Oligopsony

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In microeconomics an oligopsony is a market form where there are few buyers. There may be many sellers, but because there are few buyers, the decision each buyer makes influences the whole market. Therefore this is an example of imperfect competition.[1]

Oligopsony works just like oligopoly involving a few number of sellers. This market has a few big buyers willing to buy a product or service. The number being limited enables the purchasers to have a sense of control over the sellers, and lets them negotiate with product prices.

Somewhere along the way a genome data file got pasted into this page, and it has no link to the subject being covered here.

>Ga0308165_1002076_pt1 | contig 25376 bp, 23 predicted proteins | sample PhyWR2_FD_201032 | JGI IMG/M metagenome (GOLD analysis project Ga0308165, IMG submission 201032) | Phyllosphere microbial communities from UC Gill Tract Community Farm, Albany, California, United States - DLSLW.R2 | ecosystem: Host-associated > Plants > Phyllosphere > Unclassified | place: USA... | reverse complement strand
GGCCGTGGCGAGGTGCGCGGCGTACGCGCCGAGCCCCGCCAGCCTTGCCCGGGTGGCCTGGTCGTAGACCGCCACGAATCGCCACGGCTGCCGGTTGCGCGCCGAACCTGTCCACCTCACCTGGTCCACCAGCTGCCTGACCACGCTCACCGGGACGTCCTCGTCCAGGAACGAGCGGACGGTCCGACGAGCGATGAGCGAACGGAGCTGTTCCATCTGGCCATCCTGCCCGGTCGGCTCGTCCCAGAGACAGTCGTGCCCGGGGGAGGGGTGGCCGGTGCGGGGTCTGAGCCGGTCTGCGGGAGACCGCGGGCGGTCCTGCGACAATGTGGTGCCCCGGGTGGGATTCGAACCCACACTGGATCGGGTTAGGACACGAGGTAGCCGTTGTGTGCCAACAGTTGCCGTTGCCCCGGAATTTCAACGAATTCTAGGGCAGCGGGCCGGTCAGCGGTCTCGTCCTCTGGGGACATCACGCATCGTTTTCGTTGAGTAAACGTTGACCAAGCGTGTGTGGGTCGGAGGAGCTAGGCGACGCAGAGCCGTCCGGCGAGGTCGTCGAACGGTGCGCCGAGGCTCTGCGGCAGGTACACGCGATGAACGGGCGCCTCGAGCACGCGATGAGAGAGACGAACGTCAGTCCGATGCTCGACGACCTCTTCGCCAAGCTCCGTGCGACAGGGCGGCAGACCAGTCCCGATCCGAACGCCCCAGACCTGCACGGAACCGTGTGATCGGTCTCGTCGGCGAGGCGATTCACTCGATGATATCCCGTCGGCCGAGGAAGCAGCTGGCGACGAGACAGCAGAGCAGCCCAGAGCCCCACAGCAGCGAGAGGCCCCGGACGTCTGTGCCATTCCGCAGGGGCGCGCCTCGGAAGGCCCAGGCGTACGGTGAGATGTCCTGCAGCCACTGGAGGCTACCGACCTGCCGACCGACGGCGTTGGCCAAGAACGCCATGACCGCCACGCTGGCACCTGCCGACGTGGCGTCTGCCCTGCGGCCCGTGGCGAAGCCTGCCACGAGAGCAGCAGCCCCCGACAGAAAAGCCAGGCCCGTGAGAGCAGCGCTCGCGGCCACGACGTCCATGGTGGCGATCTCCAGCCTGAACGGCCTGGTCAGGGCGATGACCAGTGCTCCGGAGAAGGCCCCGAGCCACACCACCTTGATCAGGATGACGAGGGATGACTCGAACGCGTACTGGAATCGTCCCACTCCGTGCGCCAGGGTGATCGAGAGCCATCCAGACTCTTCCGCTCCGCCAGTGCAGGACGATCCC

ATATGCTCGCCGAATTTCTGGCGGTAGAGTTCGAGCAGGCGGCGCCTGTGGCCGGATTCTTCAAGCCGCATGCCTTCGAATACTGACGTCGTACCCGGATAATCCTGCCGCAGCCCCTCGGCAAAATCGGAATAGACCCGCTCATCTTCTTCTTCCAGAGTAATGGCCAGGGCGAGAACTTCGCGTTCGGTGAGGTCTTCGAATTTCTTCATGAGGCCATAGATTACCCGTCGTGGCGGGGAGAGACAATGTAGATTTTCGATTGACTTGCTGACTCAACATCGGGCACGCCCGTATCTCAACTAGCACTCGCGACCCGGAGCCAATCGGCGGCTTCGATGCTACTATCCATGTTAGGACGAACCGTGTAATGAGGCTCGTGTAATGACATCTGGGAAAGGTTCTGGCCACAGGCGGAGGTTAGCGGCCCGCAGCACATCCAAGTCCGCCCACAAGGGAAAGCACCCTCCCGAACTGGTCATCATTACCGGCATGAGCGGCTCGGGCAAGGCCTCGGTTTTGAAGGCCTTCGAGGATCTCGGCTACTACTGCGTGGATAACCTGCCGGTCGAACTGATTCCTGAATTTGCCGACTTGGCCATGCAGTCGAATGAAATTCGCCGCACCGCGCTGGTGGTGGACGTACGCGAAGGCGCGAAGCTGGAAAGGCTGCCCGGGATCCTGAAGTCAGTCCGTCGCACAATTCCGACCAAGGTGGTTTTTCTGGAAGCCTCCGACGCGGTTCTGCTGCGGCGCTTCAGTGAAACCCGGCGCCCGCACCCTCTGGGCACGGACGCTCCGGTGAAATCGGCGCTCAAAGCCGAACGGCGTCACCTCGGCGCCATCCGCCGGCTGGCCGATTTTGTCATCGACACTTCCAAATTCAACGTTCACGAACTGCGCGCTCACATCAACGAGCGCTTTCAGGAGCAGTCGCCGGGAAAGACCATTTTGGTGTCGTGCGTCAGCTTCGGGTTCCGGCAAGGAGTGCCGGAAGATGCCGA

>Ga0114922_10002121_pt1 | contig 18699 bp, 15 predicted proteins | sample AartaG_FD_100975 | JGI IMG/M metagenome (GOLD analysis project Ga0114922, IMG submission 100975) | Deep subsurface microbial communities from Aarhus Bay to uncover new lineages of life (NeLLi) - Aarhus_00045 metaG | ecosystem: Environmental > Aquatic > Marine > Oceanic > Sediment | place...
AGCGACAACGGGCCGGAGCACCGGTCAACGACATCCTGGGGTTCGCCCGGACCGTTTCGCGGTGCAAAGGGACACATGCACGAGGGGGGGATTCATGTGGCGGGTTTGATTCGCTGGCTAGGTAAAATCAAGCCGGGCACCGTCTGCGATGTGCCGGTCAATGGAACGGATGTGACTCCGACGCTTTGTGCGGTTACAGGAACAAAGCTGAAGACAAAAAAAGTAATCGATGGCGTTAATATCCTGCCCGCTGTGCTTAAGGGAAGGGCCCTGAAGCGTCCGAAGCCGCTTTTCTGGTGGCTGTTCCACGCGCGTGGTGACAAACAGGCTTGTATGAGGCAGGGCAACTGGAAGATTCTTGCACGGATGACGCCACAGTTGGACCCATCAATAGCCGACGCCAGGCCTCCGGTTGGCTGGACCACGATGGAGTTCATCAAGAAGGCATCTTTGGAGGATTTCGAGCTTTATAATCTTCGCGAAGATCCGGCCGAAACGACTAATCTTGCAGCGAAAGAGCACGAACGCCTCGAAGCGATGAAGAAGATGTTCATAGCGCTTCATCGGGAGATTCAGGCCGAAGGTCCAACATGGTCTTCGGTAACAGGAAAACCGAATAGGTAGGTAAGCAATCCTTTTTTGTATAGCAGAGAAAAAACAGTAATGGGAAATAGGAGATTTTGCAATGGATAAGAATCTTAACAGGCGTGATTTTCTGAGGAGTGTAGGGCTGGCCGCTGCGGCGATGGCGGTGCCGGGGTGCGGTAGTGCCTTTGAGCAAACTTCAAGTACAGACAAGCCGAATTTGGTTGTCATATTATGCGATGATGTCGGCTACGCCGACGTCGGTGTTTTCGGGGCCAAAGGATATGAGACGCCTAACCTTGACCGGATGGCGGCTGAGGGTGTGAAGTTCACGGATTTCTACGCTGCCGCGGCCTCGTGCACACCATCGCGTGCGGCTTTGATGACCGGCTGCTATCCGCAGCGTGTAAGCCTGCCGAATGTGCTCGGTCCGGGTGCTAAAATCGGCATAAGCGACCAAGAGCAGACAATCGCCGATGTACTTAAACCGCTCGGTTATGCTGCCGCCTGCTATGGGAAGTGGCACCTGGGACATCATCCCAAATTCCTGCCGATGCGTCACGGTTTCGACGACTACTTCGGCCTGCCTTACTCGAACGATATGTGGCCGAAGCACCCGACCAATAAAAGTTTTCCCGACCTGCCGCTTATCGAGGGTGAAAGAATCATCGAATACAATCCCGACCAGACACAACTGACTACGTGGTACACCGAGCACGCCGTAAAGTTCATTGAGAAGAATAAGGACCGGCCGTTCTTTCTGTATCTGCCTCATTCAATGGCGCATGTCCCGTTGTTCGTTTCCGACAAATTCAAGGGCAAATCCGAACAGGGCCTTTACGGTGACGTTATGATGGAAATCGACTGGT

One example of this is the market for cocoa: Three companies (Cargill, Archer Daniels Midland and Callebaut) buy most of the world production, usually from small farmers. Other examples are that of tobacco or that of bananas. By extension the "market for work" also has this characteristic: there are few companies (employers, "buying work") and many people "offering to work".

References[change | change source]

  • Bhaskar, V., A. Manning and T. To (2002) 'Oligopsony and Monopsonistic Competition in Labor Markets,' Journal of Economic Perspectives, 16, 155–174.
  • Bhaskar, V. and T. To (2004) 'Oligopsony and the Distribution of Wages,' European Economic Review, 47, 371-399.
  1. "What Is an Oligopsony?". Investopedia. Retrieved 2021-10-09.